Monthly Archives: October 2010

Toronto a day in the life 14

Why people love Rob Ford, or think they do
Kris Scheuer

So mayor-elect Rob Ford was voted in. I talk politics all day at work as a reporter with my colleagues and other journalists. I interview politicians, residents, business people about the decisions at city hall. Then I talk with friends and loved ones more about this city, life, news, politics. I listen, read and watch politics. Ahh…
But I can always use more of a reality check into what people I don’t know think about politics and the election. I’d love to hear what you think: what are you excited about, confused about, fearful of with a new mayor Rob Ford about to take the helm?
Let me share with you some comments I overheard from strangers having conversations about Rob Ford’s policies post-election.

First up: Tuesday Oct. 26 the day after the election. It was raining. The streetcar took 15-20 minutes to arrive. It was standing room only with very little room for any more passengers when I overheard a woman ask the streetcar driver about Rob Ford’s policy to get rid of Toronto streetcars.
I could not hear well enough or get close enough to hear their 15-minute discussion on the likelihood of streetcars being shelved. But it was interesting to hear her raise this concern about what she heard regarding Rob Ford’s intentions.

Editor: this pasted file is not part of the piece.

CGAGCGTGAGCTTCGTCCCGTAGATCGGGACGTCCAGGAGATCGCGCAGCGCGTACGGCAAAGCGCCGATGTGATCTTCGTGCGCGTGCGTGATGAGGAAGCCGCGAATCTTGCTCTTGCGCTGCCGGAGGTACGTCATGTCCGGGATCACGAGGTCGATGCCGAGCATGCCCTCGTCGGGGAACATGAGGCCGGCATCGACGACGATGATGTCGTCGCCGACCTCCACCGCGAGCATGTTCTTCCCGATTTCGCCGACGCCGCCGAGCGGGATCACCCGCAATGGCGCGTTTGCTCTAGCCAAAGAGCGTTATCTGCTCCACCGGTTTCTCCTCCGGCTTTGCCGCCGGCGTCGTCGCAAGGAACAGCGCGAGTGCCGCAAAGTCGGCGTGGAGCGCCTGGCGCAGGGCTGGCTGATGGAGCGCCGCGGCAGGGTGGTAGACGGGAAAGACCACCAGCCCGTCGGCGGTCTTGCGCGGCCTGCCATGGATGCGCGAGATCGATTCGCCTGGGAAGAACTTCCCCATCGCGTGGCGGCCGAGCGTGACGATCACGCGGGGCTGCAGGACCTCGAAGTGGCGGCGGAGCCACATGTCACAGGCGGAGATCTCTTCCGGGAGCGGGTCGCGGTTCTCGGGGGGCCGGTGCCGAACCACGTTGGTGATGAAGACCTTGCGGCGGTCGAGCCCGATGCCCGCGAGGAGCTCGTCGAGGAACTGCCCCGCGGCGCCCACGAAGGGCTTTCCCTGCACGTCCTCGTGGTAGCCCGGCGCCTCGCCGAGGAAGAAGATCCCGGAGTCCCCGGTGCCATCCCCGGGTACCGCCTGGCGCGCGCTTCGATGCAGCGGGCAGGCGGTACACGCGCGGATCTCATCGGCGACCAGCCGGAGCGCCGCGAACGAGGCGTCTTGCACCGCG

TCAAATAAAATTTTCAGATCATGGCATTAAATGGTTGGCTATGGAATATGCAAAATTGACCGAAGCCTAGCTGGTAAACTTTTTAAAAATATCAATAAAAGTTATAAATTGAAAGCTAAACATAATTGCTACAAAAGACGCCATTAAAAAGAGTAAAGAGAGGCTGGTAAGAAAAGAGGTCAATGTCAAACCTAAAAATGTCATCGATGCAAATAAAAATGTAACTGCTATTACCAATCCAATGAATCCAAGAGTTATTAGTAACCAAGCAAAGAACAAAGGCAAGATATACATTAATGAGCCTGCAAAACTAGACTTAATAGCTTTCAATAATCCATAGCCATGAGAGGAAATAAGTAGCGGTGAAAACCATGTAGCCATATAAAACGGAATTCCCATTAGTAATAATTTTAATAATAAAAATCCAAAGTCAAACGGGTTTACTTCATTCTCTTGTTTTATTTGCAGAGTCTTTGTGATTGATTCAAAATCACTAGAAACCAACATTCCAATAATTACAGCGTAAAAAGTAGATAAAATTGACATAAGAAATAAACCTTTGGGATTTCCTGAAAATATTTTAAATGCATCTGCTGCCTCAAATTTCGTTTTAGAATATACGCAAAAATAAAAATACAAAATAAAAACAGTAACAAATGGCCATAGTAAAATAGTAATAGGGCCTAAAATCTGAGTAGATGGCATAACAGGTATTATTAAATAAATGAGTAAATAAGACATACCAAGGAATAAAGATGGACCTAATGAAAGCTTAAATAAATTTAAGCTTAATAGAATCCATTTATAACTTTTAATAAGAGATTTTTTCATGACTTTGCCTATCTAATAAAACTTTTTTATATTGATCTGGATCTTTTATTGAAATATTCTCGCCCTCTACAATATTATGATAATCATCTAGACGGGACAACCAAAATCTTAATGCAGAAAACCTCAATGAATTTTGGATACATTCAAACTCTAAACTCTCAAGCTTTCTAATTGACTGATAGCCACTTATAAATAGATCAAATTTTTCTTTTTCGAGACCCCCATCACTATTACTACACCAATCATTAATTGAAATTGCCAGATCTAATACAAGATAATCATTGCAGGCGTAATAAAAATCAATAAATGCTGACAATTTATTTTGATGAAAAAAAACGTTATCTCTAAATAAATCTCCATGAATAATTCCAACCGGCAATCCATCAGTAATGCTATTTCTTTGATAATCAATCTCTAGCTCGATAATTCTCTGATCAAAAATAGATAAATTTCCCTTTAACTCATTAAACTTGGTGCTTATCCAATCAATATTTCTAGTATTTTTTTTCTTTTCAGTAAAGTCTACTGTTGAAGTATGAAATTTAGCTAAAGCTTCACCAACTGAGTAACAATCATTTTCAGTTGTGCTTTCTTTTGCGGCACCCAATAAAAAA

During the mayoral campaign, Rob Ford spoke often about getting rid of some streetcars and replacing them with buses.
In his transit plan on page 2 he writes, ” We will improve traffic flow downtown by removing some streetcars. Streetcars on downtown arterial streets will replaced with clean buses that provide the same capacity on the same routes.  This will make the system safer and more accessible for all users.”
“It will also improve traffic flow,” Ford’s transit plan states.
“Zero net cost. Cost to purchase and operate new buses will be offset by savings from reducedpurchase of streetcars, sale of existing streetcars and reduced streetcar system maintenance.” Continue reading

Who, where Rob Ford got votes

Poll results show what areas of the city voted in Ford for mayor
Was it downtown, suburbs that gave him most support?
Kris Scheuer

Rob Ford greets young boy

Rob Ford is mayor-elect in Toronto having gotten 383,501 votes to win.
In second place was George Smitherman with 289,832 votes. Ford beat Smitherman with 93,669 more votes.
The mayor is elected city-wide, but what areas of T.O were Ford’s biggest supporters from? Curious? I was.
Today, the city election office released poll-by-poll results for all mayoral candidates. This let us know which of the 44 wards Rob Ford got his support from and where second-place finisher George Smitherman won his votes. Let’s take a look (and check this out to see where past mayor’s got their support).